Large concert halls do orchestral music no justice at all, so it was an inspired decision of the National Youth Orchestra to present their January programme to London audiences at the Camden Roundhouse. Visually the setup is stunning; the audience in the round with the orchestra surrounded by a circular colonnade of iron pillars. The conical roof is not ideal – much of the sound is lost in the rafters – but this is compensated by the proximity.
Having attracted an audience that sold out the Albert Hall at last year’s Proms, it was no surprise that this smaller venue was also filled to capacity. And the confidence of a virtually audience has encouraged adventurous programming, with the first half consisting of Bow-Wave, a new work by Peter Wiegold, followed by Berio’s Sinfonia. The two works formed a satisfying contrast, with the unselfconscious musical theatricality of Wiegold’s work a refreshing aural appetiser for the more culturally sophisticated language of Berio’s masterpiece.
Bow-Wave was performed by the NYO players (under the composer’s baton) entirely from memory. This considerable feat allowed the composer to integrate some actions, Mexican waves passing along the row of horns, spinning cellos and an epilogue in which the entire ensemble faces the back of the stage. Occasional and light hearted, but carried off with panache.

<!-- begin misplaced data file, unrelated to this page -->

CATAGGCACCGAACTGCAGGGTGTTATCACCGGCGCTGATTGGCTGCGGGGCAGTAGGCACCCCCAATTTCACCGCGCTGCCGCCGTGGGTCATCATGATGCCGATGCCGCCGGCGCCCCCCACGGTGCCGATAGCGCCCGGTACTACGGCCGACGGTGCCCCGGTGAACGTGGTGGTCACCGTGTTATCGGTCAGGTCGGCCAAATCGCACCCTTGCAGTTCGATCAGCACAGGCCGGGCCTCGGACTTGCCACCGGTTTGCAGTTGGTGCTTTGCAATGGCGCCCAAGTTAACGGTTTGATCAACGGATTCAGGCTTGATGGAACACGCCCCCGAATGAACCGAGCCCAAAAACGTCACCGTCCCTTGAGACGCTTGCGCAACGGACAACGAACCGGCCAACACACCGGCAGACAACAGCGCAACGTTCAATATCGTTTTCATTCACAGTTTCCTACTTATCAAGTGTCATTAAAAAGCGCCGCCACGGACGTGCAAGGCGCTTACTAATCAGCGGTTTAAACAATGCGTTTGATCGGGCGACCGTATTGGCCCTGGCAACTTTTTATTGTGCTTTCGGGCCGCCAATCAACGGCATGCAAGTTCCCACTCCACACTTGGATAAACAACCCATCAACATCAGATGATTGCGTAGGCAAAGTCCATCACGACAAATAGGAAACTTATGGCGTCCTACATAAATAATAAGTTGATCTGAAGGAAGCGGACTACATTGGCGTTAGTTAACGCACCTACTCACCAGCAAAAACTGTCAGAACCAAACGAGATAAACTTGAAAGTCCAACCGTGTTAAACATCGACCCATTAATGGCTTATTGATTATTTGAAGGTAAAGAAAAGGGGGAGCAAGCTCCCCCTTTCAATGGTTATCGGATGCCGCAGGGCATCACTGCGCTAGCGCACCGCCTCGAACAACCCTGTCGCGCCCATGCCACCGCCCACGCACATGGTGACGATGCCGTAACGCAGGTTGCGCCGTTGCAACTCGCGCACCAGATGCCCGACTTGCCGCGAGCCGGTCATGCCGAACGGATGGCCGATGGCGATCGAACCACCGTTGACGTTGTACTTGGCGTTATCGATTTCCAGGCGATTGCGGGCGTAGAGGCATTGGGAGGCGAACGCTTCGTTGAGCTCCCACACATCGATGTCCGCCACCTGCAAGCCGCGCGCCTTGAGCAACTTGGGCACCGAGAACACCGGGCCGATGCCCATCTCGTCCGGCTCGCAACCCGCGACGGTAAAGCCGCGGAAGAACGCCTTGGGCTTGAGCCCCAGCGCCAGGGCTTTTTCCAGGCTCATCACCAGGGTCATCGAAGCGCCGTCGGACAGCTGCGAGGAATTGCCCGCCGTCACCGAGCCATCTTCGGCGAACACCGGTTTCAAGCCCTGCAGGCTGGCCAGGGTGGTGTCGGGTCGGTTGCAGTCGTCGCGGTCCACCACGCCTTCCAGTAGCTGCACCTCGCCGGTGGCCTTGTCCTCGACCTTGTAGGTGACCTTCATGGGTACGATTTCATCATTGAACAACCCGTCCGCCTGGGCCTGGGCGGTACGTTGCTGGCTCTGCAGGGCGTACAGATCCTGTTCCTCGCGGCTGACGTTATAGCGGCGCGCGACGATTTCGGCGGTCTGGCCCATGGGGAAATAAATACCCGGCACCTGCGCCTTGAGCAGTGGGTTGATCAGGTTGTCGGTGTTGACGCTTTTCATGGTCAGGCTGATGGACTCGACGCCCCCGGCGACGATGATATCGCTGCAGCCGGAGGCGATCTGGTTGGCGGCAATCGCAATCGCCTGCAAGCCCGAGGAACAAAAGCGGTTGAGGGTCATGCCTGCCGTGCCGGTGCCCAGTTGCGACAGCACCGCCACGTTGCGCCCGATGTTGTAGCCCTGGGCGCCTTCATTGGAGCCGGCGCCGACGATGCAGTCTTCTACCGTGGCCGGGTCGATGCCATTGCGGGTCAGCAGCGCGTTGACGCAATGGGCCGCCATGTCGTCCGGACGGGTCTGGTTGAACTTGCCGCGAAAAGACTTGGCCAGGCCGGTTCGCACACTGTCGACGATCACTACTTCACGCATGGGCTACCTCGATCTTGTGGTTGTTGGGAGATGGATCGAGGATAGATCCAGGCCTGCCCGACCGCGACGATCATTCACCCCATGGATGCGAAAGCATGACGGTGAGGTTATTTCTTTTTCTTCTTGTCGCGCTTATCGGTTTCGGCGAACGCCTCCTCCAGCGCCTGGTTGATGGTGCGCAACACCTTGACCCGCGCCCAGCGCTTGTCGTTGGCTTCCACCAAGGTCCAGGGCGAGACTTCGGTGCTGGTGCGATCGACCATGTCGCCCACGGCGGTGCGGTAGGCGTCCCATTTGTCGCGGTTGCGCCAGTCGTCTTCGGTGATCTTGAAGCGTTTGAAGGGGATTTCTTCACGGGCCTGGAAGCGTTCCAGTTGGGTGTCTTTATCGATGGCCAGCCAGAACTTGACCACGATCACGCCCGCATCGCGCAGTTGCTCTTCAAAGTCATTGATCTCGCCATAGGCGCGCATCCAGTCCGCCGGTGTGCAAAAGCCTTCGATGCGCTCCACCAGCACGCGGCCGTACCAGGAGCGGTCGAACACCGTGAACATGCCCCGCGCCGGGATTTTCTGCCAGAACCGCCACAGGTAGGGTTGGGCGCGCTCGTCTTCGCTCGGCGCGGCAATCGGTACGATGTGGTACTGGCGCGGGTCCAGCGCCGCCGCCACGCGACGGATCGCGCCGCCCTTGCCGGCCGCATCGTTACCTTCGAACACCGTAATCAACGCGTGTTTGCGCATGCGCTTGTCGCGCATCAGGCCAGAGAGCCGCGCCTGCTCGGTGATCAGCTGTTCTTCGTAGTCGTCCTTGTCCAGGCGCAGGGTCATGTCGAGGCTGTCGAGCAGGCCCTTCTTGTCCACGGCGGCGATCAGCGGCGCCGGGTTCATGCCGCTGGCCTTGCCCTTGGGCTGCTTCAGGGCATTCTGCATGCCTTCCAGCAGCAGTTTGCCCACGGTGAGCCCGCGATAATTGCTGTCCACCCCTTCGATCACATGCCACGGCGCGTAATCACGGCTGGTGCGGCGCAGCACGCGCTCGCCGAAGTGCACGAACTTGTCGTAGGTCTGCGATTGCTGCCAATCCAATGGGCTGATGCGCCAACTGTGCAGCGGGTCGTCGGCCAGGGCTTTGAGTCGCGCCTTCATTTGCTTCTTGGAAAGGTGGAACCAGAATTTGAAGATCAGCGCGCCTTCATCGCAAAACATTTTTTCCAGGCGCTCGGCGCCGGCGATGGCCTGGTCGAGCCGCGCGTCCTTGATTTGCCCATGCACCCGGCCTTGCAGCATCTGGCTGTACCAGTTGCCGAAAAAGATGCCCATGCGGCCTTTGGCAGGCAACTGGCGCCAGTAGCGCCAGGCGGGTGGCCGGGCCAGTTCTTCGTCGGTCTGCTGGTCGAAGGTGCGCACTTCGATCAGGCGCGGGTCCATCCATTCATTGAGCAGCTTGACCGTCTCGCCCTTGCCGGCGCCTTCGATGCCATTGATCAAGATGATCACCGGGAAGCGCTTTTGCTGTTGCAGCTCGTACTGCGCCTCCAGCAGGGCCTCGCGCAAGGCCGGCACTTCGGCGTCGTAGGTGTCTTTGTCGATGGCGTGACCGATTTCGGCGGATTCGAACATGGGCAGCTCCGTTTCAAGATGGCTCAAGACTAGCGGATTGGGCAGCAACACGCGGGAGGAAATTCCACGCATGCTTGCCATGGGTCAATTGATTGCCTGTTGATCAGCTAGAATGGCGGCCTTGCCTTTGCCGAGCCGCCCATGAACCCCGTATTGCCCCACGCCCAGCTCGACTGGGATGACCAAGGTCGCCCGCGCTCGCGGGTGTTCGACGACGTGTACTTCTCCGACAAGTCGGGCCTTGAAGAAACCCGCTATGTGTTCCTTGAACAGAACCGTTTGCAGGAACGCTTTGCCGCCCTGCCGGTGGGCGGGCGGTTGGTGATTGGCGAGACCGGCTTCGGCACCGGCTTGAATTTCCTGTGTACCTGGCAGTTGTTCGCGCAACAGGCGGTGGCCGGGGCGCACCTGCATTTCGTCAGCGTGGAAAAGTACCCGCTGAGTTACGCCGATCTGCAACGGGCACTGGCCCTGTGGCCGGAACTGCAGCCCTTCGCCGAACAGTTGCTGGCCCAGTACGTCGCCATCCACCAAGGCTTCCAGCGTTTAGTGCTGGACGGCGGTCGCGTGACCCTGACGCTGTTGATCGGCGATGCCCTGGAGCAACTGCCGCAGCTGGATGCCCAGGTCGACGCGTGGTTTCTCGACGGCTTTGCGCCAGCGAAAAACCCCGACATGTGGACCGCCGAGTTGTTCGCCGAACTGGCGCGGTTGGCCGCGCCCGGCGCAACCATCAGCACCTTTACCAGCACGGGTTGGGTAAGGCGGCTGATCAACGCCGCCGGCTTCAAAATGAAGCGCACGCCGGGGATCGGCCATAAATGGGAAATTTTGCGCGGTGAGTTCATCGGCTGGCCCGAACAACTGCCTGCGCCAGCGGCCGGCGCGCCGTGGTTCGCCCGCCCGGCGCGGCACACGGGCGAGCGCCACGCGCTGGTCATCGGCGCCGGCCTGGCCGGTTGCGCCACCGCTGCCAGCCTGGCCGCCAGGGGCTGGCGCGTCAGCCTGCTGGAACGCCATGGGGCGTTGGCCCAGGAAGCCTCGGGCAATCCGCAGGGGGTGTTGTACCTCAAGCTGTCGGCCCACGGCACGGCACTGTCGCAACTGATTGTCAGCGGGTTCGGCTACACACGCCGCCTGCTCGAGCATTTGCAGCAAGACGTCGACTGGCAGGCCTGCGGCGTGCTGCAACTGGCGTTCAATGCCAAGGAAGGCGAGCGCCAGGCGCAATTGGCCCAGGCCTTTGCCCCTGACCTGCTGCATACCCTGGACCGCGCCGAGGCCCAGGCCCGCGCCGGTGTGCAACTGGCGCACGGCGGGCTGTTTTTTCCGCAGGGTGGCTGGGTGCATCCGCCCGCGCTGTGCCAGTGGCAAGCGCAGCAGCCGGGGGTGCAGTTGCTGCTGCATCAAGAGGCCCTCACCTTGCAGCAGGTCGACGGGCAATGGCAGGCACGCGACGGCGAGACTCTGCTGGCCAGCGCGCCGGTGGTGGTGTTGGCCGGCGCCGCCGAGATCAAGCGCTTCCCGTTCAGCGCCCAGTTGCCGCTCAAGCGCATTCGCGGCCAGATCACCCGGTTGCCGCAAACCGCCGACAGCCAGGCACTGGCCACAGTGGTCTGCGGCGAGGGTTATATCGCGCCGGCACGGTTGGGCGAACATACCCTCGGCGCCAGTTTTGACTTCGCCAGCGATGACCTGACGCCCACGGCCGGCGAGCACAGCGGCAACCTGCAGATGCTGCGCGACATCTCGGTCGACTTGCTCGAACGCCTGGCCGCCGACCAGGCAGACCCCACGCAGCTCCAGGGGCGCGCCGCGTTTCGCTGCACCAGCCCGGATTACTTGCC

Sinfonia continues to stand the test of time, as was amply demonstrated by this engaged reading from an ensemble whose oldest members were born over twenty years after its premiere. Its central message, that art and music must redefine their roles within the cultural saturation of modern society, was apt for the Camden setting. The work opens with vocal soloists (London Voices) chattering in an array of European languages, which was immediately reminiscent of the short walk up Camden High Street from the tube to the venue. Postmodernism in music often implies (and requires from performers) a familiarity bordering on indifference to the standard repertoire that appears in quotes and references. But Berio’s approach is less jaded, and the orchestra’s enthusiastic interjections of snippets from Mahler, Debussy and Ravel in the third movement were as convincing as any on record. However, this meant that the vocal soloists had a harder time being heard; even with amplification they were often swamped, and much of the crucial text was lost.
The second half was given over to Strauss’ Alpensymphonie, for which the NYO swelled to its fullest size, with some 160 players occupying every corner of the vast stage. Such a large ensemble leads to inevitable ensemble issues, even with players of this calibre. Semyon Bychkov addressed the problem with an emphatic reading of the work, strict, often brisk tempi and emphasised details that may otherwise have been swallowed up in the sound. Strauss’ climaxes - the summit and later the storm - benefited from the large orchestra without the quieter passages suffering unduly.
Of all the fine qualities the young players of the NYO displayed, the most remarkable was stamina. The long programme concluded with ten minutes or so of quiet but intensely concentrated music in the sunset, close and night movements of the symphony. The performance here was immaculate, the piano woodwinds finely balanced, the trombone chorales precisely co-ordinated. The highlight of the evening and an example that many of their professional counterparts would struggle to match.